Today is the 60th annual World Theatre Day. As we await the reopening of physical theaters throughout the world, British actress Helen Mirren delivers the annual International World Theatre Day Message — in 2021, short and bittersweet:
“This has been such a very difficult time for live performance and many artists, technicians and craftsmen and women have struggled in a profession that is already fraught with insecurity.
Maybe that always present insecurity has made them more able to survive this pandemic with wit and courage.
Their imagination has already translated itself, in these new circumstances, into inventive, entertaining and moving ways to communicate, thanks of course in large part to the Internet.
Human beings have told each other stories for as long as they have been on the planet. The beautiful culture of theatre will live for as long as we stay here.
The creative urge of writers, designers, dancers, singers, actors, musicians, directors, will never be suffocated and in the very near future will flourish again with a new energy and a new understanding of the world we all share.
I can’t wait!”
Created in 1961, World Theatre Day is celebrated annually on March 27. With much of the world still in lockdown to curb the spread of the coronavirus, we may not quite yet be able to enter these gorgeous buildings to see a show, but we can celebrate theater in our hearts — and, as Mirren says, online.
And this year, the New York Public Library for the Performing Arts wants to help — with its Tech Kits for Performing Artists
After all, theater is more than a group of buildings, beautiful as they are. This is not to dismiss their power. On a tour of (the outside of) Broadway theaters, architect and set designer David Rockwell (author of “Drama”) recalled his first visit as a child to Broadway for a show (“Fiddler on the Roof”), which included dinner in the theater district (Schrafft’s), as a fully integrated and awe-filled experience: “The combination of movement, storytelling and design — it changed my life, especially this feeling of being welcomed, into a restaurant, a theater, becoming part of a larger drama. That seemed deeply human. It’s what you can feel coming to Broadway. These theaters still thrive, I think, because of this human need to come together and celebrate.”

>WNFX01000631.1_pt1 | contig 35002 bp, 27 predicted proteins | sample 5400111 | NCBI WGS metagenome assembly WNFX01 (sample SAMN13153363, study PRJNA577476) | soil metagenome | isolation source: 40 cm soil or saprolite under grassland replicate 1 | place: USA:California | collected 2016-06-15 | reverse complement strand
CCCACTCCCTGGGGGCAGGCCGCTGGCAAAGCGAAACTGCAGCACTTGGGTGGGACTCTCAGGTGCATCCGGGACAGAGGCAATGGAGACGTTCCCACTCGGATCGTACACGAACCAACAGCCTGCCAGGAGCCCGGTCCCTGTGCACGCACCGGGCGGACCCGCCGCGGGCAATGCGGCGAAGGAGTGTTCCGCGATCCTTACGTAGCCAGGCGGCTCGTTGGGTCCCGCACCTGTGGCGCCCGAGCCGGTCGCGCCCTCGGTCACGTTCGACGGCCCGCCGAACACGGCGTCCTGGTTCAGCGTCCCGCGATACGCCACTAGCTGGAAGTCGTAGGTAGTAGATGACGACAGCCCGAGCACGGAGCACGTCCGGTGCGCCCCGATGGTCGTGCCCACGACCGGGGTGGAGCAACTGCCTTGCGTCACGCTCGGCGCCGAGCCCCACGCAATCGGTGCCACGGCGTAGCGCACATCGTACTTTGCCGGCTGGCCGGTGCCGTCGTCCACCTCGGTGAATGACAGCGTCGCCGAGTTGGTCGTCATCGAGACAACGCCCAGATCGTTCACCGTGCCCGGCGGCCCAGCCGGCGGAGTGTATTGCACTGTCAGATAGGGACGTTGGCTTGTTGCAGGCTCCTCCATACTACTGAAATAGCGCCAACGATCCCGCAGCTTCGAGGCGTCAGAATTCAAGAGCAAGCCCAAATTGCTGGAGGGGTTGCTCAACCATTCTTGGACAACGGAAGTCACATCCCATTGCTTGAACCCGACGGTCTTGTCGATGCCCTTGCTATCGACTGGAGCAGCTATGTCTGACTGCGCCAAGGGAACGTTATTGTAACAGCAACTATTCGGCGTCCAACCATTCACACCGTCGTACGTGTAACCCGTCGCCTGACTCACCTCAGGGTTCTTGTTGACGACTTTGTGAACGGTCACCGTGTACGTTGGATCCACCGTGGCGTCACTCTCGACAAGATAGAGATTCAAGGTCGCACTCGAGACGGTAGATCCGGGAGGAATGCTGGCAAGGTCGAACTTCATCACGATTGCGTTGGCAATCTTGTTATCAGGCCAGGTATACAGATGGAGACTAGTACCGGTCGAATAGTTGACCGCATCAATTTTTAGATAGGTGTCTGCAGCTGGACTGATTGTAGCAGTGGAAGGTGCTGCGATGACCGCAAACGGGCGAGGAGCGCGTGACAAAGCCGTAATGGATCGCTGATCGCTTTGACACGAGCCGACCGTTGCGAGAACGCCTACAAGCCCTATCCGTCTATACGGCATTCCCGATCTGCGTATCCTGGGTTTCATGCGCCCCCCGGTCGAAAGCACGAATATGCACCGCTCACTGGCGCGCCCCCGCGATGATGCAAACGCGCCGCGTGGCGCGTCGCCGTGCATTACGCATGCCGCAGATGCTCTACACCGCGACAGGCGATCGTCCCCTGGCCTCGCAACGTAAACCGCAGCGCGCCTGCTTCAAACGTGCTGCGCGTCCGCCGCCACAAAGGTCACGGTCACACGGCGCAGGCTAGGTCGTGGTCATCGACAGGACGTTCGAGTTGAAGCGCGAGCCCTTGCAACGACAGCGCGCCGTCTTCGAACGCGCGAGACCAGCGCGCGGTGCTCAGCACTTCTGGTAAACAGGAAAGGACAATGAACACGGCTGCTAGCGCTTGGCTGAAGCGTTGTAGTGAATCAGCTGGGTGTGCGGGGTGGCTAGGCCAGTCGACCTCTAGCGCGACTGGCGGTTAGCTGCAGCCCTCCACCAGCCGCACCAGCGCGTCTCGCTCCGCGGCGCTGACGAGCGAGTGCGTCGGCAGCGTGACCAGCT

As we await the reopening of theaters worldwide, we can still celebrate theater’s 2,500 years of history, and literature, and tradition. We can celebrate the way theater helps us understand the world, and discover ourselves.
10 Facts about Theater
(via the Daily Express)
2. The word ‘tragedy’ comes from a Greek expression meaning ‘goat song’…
3. …and ‘theatre’ comes from a Greek verb meaning ‘to behold’.
4. Ancient Greek audiences stamped their feet rather than clapping their hands to applaud.
5. World Theatre Day has been held on March 27 every year since 1962 when it was the opening day of the “Theatre of Nations” season in Paris.
6. The longest continuous dramatic performance was 23 hours 33 minutes 54 seconds, achieved by the 27 O’Clock Players in New Jersey, USA, on July 27, 2010.
7. They performed The Bald Soprano by Eugene Ionescu, a play written in a continuous loop and said to be totally pointless and plotless.
8. According to Aristotle, the plot is the most important feature of a dramatic performance.
9. Walt Disney World, Florida, has a record 1.2 million costumes in its theatrical wardrobes.
10. The oldest play still in existence is The Persians by Aeschylus, written in 472 BC.